“He’s got more lives than a flock of cats.”
Dr. Chambers (Kenne Duncan) has invented an atomic weapon called the Cyclotrode. Dr. Chambers enlists Duncan Richards (Charles Quigley) to aide him in a demonstration of the weapon’s power to his colleagues Dr. Blackton (I. Stanford Jolley), Professor Van Wyck (Forrest Taylor), Professor Parker (Joseph Forte) and another colleague named Anderson (Emmett Vogan). The weapon can destroy any electrically powered device. Dr. Chambers plans on giving the devise to the government.
An evil master mind who calls himself The Crimson Ghost has his sights on the devise. With a gang of criminals led by head henchman Louis Ashe (Clayton Moore), the Crimson Ghost sets out to steal the weapon. The Crimson Ghost also uses a number of nifty toys. Among his arsenal are a record that emits knockout gas, a lock melting tool, an electric stethoscope, a hypnotic drug that makes zombie slaves out of those who are given it and a kill collar that explodes should someone other than the Crimson Ghost remove it.
When Dr. Chambers is kidnapped and his device stolen, the drug and collar are used on him to force him to build a bigger Cyclotrode. Chambers is not without his own toys. While pretending to build the larger Cyclotrode he actually makes a Ray gun that he plans on using against his kidnappers. Unfortunately Chambers gives his life to save Richards from accidentally getting ray-gunned.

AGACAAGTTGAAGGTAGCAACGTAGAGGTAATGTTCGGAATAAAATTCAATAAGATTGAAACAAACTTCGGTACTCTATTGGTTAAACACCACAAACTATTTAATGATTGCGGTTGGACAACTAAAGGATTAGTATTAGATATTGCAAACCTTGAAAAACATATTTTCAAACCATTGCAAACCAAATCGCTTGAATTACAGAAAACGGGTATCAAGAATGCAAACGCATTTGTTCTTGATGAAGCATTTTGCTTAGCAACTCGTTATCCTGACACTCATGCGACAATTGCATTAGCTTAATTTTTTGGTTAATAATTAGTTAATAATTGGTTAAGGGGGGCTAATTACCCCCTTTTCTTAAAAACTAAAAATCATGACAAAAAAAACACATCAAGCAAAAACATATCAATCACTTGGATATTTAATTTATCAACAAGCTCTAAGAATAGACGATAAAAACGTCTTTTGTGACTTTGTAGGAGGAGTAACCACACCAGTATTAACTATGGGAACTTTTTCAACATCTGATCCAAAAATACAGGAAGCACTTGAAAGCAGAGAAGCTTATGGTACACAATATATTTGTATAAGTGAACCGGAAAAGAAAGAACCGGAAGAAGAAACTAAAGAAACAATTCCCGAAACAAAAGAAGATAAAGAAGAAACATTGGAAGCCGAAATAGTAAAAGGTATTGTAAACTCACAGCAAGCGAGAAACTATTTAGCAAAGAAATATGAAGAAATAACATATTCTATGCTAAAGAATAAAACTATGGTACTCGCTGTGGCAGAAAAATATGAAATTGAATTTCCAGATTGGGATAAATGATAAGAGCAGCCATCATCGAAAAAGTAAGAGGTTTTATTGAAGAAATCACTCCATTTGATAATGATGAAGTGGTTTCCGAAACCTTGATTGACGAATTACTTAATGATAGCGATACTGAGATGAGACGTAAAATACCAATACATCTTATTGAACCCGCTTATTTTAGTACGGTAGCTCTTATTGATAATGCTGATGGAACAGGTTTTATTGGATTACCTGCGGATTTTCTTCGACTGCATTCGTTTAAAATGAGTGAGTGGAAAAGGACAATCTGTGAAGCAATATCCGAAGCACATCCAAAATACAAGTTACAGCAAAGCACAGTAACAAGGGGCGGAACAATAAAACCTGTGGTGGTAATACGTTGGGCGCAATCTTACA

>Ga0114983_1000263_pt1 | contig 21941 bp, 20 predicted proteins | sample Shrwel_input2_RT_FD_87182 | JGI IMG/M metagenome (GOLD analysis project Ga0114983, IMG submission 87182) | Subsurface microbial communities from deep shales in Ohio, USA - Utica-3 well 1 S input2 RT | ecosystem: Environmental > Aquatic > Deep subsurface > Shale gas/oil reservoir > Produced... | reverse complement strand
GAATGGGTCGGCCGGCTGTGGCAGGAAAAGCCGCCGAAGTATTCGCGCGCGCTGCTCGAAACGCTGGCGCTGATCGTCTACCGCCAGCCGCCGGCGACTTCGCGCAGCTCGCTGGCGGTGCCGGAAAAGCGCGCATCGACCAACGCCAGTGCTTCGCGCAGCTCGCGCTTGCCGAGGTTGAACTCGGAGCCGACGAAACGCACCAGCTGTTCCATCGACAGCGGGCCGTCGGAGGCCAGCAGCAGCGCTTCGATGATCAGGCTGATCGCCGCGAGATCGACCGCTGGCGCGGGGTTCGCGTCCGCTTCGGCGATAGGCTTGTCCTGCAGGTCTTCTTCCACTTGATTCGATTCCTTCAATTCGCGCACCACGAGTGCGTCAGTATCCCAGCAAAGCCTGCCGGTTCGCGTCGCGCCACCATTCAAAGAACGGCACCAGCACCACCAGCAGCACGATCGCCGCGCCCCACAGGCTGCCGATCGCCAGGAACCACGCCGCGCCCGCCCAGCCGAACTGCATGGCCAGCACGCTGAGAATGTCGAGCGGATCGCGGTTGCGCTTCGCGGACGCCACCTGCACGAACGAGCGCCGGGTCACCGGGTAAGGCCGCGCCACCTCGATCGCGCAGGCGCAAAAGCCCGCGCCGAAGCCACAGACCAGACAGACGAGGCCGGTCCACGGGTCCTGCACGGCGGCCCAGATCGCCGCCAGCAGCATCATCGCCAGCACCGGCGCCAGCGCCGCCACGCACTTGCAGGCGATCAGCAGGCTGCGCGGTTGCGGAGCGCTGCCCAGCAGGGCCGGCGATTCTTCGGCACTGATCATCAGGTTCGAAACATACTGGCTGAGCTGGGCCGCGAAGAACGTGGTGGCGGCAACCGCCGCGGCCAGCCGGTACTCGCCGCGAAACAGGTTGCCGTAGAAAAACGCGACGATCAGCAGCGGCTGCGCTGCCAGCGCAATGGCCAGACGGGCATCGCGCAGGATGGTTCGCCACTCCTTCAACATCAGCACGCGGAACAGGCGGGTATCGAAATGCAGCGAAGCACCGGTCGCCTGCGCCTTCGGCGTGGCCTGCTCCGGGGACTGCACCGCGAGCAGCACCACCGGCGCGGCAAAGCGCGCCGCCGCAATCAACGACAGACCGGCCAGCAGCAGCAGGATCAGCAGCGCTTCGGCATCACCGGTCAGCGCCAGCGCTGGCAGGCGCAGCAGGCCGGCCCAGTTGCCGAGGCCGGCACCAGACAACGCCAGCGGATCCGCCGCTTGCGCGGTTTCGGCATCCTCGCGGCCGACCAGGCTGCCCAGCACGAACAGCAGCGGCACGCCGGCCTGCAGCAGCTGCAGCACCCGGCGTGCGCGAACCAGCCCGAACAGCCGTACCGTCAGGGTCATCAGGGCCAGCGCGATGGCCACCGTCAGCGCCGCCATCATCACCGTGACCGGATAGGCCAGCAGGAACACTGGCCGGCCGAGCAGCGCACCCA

Richards is a noted criminologist and enlists the aid of university secretary Diana Farnsworth (Linda Stirling) in his cat and mouse game with the dastardly Ghost. Richards too seems to have a flair with electronic gizmos. Of course when it comes down to it you can always pull out your trusty revolver and fire off a couple dozen rounds or so without loading.
“The Crimson Ghost” was released in 1946 and was directed by Fred C. Brannon and William Witney. It was Witney’s last serial. It is the 42nd Republic serial and it is also one of two Republic serials in the 1990’s that were colorized.
The plot is standard, lots of fist fights and the hero always goes blindly into each situation. Never are the cops called. The execution of the plot, however, is interesting. There is much more peril for the heroes than usual. The action sequences are varied and there’s more than one potential cliff hanger in each episode. Even the fist fights seem to be better choreographed than most serials.
Also Diana is absolutely the coolest. She’s a strong character that jumps from planes and cars and, although in peril herself more than once, never uttered a scream. She was ready and willing to help whenever needed and actually wears pants when tailing a suspect or pursuing a lead.
And last but not least is a vicious Doberman Pincher with the most adorable name of “Timmy”. What more could you ask for?
Chapter titles: 1. Atomic Peril (20 min) 2. Thunderbolt (13min 20s) 3. The Fatal Sacrifice (13min 20s) 4. The Laughing Skull (13min 20s) 5. Flaming Death (13min 20s) 6. Mystery of the Mountain (13min 20s) 7. Electrocution (13min 20s) 8. The Slave Collar (13min 20s) 9. Blazing Fury (13min 20s) 10. The Trap that Failed (13min 20s) 11. Double Murder (13min 20s) 12. The Invisible Trail (13min 20s)